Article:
Makassar, founded in 1607 is the bustling capital of South Sulawesi. It’s a jump off point for a smattering of dreamy, sand fringed islands just off the coast of the port city. The city also plays host to interesting sites and tales of Indonesia’s history. Those more in tune to the offerings of a modern city, there are international franchises like Sushi Teh and Black Canyon Coffee, as well as indigenous cuisine options that are renowned throughout the archipelago.

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But, let us focus on the main reasons why a traveller would haul ass all the way to this wildly contorted mass of land that looks like an octopus after it has been ravaged by the savage claws of the Wolverine.

 

One of the chef reasons would be to visit the idyllic paradise that takes the form of little gobs of sandy land masses, isolated by crystal clear waters that poke out of the sea ever so slightly. Situated in the coral triangle, the waters surrounding the Indonesian islands are home to an array of biodiversity, found nowhere else on Earth. Pulau Samalona, is only 10 km or a 30 min boat ride from Makassar city. There is quite a bit of development on the island, but there is decent snorkeling to be had here. If you are looking for a bite or accommodations, this is also the place to head to. The grilled fish that the locals sell to visitors here is absolutely delicious, and so is the refreshing coconut juice. Usually visited on the same day trip as Samalona, Pulau Kodingareng Keke is a further 30 mins away and a total of 16.6 km from the city. The corals here are slightly healthier, and you can catch a glimpse of quite a number of reef fish. However, it is also true that there is a burgeoning sea urchin population and much bleaching of the coral beds. The island itself, is a gorgeous sand bank that is barely higher than the sea that surrounds it.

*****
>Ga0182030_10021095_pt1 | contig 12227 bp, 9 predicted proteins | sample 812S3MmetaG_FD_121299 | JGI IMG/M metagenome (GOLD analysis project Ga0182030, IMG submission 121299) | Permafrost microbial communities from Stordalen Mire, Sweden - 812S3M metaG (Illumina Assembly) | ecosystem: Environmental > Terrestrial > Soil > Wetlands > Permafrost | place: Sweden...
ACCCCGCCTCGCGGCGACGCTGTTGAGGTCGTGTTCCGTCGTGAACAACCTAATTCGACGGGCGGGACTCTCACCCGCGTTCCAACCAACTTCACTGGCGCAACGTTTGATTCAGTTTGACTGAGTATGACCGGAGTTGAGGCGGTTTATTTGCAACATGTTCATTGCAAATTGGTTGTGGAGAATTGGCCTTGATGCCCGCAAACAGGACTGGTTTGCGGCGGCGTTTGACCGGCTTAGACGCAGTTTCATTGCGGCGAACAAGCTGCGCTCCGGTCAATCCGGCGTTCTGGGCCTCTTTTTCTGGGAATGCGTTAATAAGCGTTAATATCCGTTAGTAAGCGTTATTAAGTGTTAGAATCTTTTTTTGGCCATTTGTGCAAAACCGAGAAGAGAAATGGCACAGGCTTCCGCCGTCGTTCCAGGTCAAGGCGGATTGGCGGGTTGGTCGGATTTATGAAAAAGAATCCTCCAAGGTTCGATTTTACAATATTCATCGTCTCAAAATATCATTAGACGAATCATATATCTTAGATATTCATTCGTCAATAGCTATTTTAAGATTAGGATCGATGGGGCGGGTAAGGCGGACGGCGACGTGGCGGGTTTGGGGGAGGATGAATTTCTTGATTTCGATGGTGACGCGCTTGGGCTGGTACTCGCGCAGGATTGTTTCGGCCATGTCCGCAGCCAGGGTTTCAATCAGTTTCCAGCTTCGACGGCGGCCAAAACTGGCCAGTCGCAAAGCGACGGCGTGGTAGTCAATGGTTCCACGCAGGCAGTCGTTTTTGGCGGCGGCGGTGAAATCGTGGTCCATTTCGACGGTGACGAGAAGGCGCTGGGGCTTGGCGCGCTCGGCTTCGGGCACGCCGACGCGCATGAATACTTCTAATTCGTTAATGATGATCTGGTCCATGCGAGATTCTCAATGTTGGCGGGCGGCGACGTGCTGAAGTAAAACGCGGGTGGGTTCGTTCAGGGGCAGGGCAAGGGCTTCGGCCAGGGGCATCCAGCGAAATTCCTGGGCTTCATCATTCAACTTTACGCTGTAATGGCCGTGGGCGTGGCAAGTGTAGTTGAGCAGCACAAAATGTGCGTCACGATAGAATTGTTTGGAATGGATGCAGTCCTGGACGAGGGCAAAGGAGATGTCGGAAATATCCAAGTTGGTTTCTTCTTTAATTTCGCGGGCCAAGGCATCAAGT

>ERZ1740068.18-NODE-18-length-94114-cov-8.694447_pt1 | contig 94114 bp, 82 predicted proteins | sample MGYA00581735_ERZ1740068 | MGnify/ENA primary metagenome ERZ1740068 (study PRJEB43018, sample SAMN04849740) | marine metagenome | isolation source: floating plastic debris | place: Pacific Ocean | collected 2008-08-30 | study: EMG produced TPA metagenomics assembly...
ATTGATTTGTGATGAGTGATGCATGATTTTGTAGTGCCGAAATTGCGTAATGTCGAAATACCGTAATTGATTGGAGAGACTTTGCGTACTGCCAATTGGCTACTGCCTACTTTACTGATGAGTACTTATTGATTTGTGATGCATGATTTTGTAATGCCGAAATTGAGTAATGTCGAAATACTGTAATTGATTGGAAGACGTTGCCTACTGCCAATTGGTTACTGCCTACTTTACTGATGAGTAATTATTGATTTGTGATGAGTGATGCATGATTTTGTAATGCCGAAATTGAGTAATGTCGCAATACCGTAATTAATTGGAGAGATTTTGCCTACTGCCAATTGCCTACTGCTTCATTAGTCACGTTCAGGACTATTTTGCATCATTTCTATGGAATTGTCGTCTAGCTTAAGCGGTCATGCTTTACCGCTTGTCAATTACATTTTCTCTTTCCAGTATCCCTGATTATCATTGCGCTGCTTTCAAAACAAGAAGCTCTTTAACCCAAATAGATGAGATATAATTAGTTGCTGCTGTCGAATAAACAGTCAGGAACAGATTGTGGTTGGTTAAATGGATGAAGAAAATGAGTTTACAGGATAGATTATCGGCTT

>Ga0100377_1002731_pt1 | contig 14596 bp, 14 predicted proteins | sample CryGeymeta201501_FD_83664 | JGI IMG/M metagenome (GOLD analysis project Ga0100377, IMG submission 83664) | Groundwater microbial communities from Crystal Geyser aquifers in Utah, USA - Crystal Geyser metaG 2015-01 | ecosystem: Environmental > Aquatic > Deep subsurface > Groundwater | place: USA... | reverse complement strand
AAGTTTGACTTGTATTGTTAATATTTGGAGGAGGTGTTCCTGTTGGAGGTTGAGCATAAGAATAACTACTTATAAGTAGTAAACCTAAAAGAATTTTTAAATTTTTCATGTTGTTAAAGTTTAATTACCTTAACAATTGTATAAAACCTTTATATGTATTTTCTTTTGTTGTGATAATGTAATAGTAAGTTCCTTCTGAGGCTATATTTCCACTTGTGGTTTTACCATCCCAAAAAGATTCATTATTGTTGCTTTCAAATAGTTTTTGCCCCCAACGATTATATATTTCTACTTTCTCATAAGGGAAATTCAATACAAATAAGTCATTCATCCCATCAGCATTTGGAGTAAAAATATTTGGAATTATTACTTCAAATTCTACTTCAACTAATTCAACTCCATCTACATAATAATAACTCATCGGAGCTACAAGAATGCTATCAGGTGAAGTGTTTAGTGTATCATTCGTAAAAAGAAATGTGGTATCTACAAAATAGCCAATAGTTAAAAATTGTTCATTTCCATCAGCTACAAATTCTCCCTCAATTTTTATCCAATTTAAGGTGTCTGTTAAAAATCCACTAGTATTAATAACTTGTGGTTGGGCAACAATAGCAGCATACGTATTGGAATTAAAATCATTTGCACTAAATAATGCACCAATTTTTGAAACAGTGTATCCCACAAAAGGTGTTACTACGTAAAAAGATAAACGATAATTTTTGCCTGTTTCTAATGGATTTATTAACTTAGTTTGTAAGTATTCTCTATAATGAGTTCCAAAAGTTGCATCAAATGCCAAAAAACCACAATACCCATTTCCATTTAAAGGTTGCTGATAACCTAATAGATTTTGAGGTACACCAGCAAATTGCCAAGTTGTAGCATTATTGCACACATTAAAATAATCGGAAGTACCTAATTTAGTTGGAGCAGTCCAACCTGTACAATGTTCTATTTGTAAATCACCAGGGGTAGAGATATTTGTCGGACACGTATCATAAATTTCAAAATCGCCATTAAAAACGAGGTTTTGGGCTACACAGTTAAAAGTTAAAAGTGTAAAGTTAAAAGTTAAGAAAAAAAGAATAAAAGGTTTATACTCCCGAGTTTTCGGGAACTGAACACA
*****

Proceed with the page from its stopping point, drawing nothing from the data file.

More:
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Fort Rotterdam is the main historical site in the city itself. Prior to the arrival of the Dutch, the site was where an older fort was raised in 1634 by the indigenous Makassarese Gowa kingdom. As the balance of power shifted to the Western foreigners, the new fort served as the military and governmental centre of colonial administration up until the 1930s. Now a museum, the exhibits trace the history of the island’s inhabitants from the distant past until modern times.

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If you are able to commandeer a vehicle, make your way to the Bantimurung – Bulusarang National Park. At 50 km to the North of Makassar, it takes about an hour’s drive. As you pull up to the park entrance, you will find the deplorable practice of selling insect specimens mounted in display cases. Although the government has officially outlawed the practice, there are still many vendors who find their way around the rules. As you probe further into the jungle reserve, you will find butterflies fluttering is significant numbers. Especially around the pools and in the vicinity of shaded undergrowth.

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The lower falls are popular amongst locals on the weekends. The cooling waters of the lower cascades serve as makeshift water-slides, as children rent inflatable rubber rings to sit on and ride down the stream of water. The caves in the area are also 2 caves within easy reach for exploration. The one known as stone cave can be found at the end of the concrete walkway and it about 1 km long. There is some natural rock formations like stalagmites, stalactites and flow stones but I enjoyed the other cave that was about 30 minutes further away and required a scramble along a barely visible path. To get there, you can ask the park staff to take you to the cave which leads to a small wading pool at the other end. The path was slightly challenging, requiring some climbing skills and a good sense of balance. At one point, you would have to enter a cave and walk to exit at the other end, where it opens up to a small pool. As with the water in the area, it has a green tinge, from minerals in the rocks.

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How to get there:

Balai Taman Nasional Bantimurung Bulusaraung is found in Maros Regency, 50km north of Makassar. You can hop onto a local mini-bus known as “pete-pete” from Makassar. that will take around 3 hours. Alternatively, a taxi can get you there within an hour from the city.